“This would allow anyone with minimal hacking skills to configure certain parameters, such as the kind of credit card number they want to steal, and facilitate the unauthorized transfer of money.
"To top it off, not only can you get the bundled rootkit, you can even get a complete, step-by-step manual to teach you how to do it!”
What’s more, Goh revealed, is that these DIY rootkits either come in a ‘pay-per-installation’ or ‘rent-a-botnet’ scheme, which essentially allows attackers to use the combined power of the infected host to perform attacks or to engage in other nefarious activities.
On what the differences were between these schemes, Goh said the ‘pay-per-installation’ is a one-off payment – usually much more expensive than the other scheme, in which the rootkit is rented to the user, much like a ‘renting-malware-as-a-service’ model.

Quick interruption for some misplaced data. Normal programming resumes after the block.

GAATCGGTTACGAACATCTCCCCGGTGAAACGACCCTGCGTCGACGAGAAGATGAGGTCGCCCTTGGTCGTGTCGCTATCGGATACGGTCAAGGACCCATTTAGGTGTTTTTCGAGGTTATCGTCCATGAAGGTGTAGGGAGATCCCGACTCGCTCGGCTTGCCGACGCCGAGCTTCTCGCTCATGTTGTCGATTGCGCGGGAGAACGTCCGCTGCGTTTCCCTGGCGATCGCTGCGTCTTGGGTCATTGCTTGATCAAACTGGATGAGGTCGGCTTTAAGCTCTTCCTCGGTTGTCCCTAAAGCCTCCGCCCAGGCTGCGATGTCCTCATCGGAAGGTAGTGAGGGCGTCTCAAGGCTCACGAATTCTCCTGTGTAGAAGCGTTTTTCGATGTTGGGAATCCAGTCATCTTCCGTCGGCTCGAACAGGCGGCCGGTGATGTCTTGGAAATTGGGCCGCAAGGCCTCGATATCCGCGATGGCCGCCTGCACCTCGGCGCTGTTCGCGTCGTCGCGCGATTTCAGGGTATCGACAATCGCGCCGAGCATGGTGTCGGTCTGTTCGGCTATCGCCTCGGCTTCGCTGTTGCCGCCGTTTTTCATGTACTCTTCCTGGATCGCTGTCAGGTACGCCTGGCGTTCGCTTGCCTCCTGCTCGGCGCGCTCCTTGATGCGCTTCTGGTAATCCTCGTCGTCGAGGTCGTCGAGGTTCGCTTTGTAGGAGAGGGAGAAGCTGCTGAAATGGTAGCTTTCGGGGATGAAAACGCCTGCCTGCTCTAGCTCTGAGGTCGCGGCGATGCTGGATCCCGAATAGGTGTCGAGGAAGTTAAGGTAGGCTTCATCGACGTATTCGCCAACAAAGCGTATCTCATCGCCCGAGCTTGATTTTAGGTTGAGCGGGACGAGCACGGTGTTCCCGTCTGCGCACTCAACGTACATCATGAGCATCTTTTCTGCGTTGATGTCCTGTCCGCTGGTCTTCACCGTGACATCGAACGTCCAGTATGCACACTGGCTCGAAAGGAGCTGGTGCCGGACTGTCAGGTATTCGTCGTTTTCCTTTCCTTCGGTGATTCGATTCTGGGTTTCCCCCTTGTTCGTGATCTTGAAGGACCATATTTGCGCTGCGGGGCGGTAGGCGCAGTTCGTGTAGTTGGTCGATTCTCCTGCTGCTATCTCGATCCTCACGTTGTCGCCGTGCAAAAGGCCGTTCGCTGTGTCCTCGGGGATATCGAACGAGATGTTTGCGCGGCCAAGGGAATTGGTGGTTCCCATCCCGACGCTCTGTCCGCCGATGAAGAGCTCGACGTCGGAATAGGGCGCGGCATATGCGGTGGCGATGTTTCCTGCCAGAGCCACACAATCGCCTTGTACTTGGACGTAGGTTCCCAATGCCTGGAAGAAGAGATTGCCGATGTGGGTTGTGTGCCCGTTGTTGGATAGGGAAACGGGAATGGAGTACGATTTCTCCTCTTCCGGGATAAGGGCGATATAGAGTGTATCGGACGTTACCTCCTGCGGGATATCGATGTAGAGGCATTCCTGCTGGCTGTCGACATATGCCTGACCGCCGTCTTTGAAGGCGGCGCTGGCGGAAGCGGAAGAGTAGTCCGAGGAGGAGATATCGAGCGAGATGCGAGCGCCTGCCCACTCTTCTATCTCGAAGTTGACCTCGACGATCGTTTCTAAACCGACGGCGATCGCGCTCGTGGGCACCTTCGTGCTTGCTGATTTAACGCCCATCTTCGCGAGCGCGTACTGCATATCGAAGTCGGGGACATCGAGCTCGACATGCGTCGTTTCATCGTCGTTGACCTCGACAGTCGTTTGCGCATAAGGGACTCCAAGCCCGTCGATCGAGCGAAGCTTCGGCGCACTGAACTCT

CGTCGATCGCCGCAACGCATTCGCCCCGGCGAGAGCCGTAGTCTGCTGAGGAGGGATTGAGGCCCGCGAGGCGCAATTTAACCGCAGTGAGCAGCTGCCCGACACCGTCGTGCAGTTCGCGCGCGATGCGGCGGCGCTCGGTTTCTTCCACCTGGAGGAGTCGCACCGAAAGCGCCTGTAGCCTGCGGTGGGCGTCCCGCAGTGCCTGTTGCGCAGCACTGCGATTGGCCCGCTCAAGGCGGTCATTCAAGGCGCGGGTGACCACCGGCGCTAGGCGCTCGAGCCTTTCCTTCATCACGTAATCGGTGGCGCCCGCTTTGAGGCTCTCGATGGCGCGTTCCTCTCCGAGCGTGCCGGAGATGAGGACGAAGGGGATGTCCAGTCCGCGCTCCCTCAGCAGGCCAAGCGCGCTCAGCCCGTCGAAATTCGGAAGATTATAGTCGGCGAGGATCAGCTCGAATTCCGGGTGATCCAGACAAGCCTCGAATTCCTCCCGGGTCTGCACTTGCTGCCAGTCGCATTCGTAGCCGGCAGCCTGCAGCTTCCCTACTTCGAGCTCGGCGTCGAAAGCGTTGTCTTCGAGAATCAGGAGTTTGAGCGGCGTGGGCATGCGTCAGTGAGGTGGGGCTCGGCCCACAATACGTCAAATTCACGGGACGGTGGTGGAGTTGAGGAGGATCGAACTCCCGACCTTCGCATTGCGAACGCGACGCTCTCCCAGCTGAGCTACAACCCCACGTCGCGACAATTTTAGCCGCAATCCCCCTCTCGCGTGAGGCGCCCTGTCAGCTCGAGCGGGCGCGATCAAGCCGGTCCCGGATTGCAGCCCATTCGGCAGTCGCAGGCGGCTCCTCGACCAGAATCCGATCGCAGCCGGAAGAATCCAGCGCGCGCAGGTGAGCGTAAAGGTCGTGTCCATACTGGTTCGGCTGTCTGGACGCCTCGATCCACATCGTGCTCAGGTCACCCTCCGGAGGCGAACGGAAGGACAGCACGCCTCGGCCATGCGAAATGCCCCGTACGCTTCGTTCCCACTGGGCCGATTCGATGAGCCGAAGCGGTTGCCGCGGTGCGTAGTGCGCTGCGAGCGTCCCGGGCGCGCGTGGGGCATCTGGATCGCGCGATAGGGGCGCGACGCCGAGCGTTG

“Think of the first method as a person buying a house, paying a sum for the entire transaction; the second as renting a house, a pay-per-use model,” Goh said.
Asked how much they cost, Goh said the price of a rootkit ranges between US$4,000 and US$10,000, depending on what the rootkit is based on.
“A Zeus toolkit can cost up to US$10,000,” he revealed. “So hackers who are starting out prefer to rent and make money as they go along as opposed to those who could afford it, and prefer to buy the rootkits one off.”
Another change, noted F-Secure in its soon-to-be-released report, is the rise of vulnerability exploitation, often in tandem with established social engineering tactics. Unlike previous years, when most of the infections it saw involved trojans, 2012 was the year of the exploit as these accounted for 28% of F-Secure’s cloud lookup systems in the back half of the year.